Chicago Sun-Times
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Alderman Ed Burke. Sun-Times files

The City Council's most powerful aldermen on Wednesday defended Mayor Rahm Emanuel's decision to enlist Chicago firefighters in the effort to guarantee the safety of 30,000 students displaced by school closings.

Ald. Edward M. Burke (14th), chairman of the City Council's Finance Committee, said he has long encouraged a "more mobile deployment" of the Chicago Fire Department's equipment and personnel.

"I don't see why they can't be out and be the further eyes and ears of the government," Burke said Wednesday. "I don't think anybody is suggesting they're gonna be armed and involved like police officers. Their role will be more expanding the city presence."

Aldermen Jason Irving and Howard Brookins Jr. before the Chicago City Council voted on ordinances addressing security and protest permits for the upcoming NATO/G8 summits in Chicago at McCormick Place. Wednesday, January 18, 2012 | Brian Jackson~Sun-Times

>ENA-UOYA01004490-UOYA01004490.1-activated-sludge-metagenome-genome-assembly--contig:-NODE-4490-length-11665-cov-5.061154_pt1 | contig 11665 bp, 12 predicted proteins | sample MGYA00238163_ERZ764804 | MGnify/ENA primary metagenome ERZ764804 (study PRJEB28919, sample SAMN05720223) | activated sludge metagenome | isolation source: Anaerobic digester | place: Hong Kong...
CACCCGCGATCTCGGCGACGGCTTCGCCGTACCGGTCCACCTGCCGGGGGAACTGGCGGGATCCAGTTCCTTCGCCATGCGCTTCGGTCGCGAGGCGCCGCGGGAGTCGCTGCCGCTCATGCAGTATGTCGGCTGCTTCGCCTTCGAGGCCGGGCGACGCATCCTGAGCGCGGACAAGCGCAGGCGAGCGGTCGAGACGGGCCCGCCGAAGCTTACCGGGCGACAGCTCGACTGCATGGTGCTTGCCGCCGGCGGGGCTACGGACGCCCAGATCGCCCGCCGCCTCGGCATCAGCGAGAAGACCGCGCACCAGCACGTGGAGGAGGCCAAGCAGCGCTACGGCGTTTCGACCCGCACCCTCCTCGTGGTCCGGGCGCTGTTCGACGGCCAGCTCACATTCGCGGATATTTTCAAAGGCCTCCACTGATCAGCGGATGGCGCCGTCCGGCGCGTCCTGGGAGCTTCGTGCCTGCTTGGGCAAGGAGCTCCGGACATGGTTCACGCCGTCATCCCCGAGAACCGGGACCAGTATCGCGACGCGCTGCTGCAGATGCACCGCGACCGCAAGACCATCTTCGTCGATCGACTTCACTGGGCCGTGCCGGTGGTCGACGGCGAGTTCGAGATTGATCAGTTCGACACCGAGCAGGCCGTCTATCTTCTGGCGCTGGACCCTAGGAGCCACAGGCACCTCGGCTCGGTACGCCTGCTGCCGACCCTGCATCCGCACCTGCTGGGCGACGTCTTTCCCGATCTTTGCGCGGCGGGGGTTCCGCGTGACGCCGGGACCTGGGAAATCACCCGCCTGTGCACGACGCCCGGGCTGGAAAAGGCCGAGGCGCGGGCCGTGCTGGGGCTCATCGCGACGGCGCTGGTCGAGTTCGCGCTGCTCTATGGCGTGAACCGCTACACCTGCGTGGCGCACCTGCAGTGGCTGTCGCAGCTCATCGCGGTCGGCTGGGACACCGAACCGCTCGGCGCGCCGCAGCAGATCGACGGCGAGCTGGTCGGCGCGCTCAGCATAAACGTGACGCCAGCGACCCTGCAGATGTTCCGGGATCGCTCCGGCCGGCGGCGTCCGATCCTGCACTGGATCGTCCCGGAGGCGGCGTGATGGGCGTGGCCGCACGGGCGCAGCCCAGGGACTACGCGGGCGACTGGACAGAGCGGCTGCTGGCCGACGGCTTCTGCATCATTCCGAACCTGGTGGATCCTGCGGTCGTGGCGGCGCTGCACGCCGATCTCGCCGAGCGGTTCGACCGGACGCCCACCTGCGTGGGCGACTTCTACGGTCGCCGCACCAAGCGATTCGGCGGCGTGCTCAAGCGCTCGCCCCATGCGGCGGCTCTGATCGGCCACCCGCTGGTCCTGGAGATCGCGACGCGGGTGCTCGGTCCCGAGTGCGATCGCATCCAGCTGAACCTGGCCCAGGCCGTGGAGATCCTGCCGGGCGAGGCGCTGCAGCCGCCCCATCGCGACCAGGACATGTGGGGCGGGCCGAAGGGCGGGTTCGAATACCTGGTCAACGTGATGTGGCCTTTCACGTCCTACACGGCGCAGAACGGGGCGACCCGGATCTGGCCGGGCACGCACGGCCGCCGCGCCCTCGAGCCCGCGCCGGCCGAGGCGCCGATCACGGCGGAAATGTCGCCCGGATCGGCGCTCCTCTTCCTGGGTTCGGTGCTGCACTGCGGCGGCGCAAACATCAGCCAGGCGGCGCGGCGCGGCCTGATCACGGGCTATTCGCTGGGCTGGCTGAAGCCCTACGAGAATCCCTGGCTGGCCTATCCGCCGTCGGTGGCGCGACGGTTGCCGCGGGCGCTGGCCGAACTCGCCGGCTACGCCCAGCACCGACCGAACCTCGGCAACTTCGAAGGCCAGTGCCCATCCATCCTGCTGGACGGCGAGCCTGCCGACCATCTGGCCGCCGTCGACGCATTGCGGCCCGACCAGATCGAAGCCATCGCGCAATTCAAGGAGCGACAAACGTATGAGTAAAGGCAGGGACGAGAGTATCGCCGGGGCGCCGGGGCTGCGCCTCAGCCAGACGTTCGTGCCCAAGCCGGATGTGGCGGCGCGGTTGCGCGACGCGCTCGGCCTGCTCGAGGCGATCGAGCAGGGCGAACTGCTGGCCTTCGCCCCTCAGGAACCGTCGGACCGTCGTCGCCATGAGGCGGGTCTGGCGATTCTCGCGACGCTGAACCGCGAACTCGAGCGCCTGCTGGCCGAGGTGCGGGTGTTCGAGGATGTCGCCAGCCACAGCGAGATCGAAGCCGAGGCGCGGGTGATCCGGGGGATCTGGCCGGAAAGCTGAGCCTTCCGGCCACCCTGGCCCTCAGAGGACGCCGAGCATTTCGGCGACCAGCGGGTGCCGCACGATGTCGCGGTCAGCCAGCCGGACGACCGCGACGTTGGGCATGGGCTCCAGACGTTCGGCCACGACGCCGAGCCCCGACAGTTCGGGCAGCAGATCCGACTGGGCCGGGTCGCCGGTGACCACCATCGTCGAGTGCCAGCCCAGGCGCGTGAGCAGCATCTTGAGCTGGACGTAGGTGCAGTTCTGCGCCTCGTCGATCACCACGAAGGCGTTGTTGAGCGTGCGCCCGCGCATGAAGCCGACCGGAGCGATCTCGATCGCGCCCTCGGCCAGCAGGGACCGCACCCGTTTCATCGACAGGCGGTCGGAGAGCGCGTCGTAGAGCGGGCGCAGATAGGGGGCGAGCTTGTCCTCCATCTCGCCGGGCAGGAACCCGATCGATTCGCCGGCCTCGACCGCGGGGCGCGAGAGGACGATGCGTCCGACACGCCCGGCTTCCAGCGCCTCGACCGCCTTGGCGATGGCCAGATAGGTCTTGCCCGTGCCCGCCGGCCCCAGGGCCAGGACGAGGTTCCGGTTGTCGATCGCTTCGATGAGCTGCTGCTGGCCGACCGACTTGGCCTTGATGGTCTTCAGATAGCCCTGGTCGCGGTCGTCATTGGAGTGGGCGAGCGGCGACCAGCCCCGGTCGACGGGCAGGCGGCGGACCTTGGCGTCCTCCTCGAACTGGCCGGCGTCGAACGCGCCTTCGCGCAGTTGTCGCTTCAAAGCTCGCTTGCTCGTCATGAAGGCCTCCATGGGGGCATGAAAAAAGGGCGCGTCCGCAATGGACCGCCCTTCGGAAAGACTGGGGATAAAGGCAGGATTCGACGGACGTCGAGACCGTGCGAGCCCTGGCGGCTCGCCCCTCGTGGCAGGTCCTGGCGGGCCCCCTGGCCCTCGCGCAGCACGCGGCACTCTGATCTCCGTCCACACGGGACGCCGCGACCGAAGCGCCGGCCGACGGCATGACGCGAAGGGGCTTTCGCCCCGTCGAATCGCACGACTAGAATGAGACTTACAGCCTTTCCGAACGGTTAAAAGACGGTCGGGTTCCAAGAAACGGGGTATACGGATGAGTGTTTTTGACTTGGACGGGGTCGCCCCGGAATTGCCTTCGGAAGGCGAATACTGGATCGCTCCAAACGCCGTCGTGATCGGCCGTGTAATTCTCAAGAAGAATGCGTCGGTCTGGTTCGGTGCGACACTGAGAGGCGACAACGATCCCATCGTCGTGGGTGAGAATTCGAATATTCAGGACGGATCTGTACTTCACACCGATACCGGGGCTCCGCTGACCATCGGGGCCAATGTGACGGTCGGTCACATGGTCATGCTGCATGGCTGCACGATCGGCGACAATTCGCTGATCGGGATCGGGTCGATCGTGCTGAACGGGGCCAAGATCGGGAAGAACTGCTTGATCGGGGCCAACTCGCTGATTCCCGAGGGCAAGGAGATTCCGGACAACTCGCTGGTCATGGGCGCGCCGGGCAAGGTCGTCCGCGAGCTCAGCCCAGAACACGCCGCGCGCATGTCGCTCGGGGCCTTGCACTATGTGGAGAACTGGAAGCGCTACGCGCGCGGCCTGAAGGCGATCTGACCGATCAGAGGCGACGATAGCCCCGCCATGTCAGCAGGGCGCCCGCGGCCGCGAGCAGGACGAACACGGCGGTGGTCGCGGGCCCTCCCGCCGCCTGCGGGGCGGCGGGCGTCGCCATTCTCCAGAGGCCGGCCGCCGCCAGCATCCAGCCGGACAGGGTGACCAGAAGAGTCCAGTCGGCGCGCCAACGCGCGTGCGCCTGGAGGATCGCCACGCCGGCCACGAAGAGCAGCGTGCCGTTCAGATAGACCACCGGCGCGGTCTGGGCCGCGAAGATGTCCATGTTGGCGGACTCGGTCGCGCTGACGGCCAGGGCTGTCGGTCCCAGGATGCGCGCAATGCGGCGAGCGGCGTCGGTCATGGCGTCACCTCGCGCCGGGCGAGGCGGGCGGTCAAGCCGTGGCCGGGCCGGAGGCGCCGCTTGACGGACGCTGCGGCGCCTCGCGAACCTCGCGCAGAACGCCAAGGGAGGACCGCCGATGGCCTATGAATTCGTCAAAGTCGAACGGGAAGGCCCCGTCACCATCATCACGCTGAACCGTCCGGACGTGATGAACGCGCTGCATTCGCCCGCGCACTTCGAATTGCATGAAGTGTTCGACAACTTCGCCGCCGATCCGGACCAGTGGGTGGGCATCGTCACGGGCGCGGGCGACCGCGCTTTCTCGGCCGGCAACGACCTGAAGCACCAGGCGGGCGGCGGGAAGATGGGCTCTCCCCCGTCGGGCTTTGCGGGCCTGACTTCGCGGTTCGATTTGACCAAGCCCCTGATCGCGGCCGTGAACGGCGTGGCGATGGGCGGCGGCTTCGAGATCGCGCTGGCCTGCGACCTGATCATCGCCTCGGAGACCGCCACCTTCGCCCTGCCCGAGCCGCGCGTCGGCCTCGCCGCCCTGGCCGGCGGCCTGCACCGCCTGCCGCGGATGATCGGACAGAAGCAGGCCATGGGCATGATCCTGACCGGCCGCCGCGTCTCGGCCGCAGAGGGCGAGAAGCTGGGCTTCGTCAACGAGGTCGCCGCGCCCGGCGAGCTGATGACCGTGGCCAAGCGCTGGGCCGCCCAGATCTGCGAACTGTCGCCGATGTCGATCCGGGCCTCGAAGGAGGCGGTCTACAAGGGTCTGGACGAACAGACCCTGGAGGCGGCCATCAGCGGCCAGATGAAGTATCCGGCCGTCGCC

The Democratic ward boss with the most to say about who will replace convicted County Board member William Beavers on Wednesday dismissed as a "minor infraction" charges that the leading candidate for that vacancy campaigned on state time.

Ald. Howard Brookins (21st) unwavering endorsement of Stanley Moore--and Brookins' decisions to dismiss the ethics controversy surrounding Moore--leaves Moore as the odds-on favorite to replace Beavers.

While serving as an $86,388-a-year deputy director of the Il. Department of Transportation, Moore was accused of fundraising for his failed 2008 legislative campaign on state time. After a state ethics investigation, he paid a $3,000 fine.